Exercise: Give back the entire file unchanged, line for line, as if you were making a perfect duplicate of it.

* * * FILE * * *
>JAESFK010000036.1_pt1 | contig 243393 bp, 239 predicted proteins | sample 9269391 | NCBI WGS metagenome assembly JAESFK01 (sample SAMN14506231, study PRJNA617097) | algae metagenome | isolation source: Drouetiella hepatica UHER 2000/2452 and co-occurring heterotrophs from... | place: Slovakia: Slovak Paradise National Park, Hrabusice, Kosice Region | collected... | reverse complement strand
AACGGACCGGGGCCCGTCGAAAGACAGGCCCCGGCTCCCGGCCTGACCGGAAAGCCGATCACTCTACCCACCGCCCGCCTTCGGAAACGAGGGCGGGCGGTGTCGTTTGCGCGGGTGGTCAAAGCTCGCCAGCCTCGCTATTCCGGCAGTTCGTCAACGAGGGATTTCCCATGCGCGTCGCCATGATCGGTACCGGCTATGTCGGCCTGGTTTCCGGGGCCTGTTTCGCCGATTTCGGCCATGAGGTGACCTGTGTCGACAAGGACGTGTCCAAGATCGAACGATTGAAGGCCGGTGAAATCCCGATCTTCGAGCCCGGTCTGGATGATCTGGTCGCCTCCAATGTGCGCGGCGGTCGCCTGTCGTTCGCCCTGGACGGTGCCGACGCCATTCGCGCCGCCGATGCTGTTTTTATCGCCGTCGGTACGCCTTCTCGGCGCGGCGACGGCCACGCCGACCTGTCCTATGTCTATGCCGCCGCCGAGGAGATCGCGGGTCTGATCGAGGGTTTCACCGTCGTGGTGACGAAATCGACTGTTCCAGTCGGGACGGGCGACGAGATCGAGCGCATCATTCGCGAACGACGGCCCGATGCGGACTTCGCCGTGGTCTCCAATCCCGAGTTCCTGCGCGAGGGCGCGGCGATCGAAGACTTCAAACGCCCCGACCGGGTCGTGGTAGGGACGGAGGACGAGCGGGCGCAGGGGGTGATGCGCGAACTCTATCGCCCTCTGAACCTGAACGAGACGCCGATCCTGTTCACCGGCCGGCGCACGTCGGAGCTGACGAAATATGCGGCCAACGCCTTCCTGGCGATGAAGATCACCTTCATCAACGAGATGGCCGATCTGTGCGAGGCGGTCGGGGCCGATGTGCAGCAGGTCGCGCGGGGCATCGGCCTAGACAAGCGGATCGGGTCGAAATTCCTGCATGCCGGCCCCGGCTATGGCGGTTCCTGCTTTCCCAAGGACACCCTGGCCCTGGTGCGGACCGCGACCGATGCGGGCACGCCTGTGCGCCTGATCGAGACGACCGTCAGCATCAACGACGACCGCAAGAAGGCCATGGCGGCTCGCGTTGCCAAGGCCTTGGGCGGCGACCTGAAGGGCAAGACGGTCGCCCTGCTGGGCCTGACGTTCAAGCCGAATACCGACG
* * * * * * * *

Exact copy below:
>JAESFK010000036.1_pt1 | contig 243393 bp, 239 predicted proteins | sample 9269391 | NCBI WGS metagenome assembly JAESFK01 (sample SAMN14506231, study PRJNA617097) | algae metagenome | isolation source: Drouetiella hepatica UHER 2000/2452 and co-occurring heterotrophs from... | place: Slovakia: Slovak Paradise National Park, Hrabusice, Kosice Region | collected... | reverse complement strand
AACGGACCGGGGCCCGTCGAAAGACAGGCCCCGGCTCCCGGCCTGACCGGAAAGCCGATCACTCTACCCACCGCCCGCCTTCGGAAACGAGGGCGGGCGGTGTCGTTTGCGCGGGTGGTCAAAGCTCGCCAGCCTCGCTATTCCGGCAGTTCGTCAACGAGGGATTTCCCATGCGCGTCGCCATGATCGGTACCGGCTATGTCGGCCTGGTTTCCGGGGCCTGTTTCGCCGATTTCGGCCATGAGGTGACCTGTGTCGACAAGGACGTGTCCAAGATCGAACGATTGAAGGCCGGTGAAATCCCGATCTTCGAGCCCGGTCTGGATGATCTGGTCGCCTCCAATGTGCGCGGCGGTCGCCTGTCGTTCGCCCTGGACGGTGCCGACGCCATTCGCGCCGCCGATGCTGTTTTTATCGCCGTCGGTACGCCTTCTCGGCGCGGCGACGGCCACGCCGACCTGTCCTATGTCTATGCCGCCGCCGAGGAGATCGCGGGTCTGATCGAGGGTTTCACCGTCGTGGTGACGAAATCGACTGTTCCAGTCGGGACGGGCGACGAGATCGAGCGCATCATTCGCGAACGACGGCCCGATGCGGACTTCGCCGTGGTCTCCAATCCCGAGTTCCTGCGCGAGGGCGCGGCGATCGAAGACTTCAAACGCCCCGACCGGGTCGTGGTAGGGACGGAGGACGAGCGGGCGCAGGGGGTGATGCGCGAACTCTATCGCCCTCTGAACCTGAACGAGACGCCGATCCTGTTCACCGGCCGGCGCACGTCGGAGCTGACGAAATATGCGGCCAACGCCTTCCTGGCGATGAAGATCACCTTCATCAACGAGATGGCCGATCTGTGCGAGGCGGTCGGGGCCGATGTGCAGCAGGTCGCGCGGGGCATCGGCCTAGACAAGCGGATCGGGTCGAAATTCCTGCATGCCGGCCCCGGCTATGGCGGTTCCTGCTTTCCCAAGGACACCCTGGCCCTGGTGCGGACCGCGACCGATGCGGGCACGCCTGTGCGCCTGATCGAGACGACCGTCAGCATCAACGACGACCGCAAGAAGGCCATGGCGGCTCGCGTTGCCAAGGCCTTGGGCGGCGACCTGAAGGGCAAGACGGTCGCCCTGCTGGGCCTGACGTTCAAGCCGAATACCGACG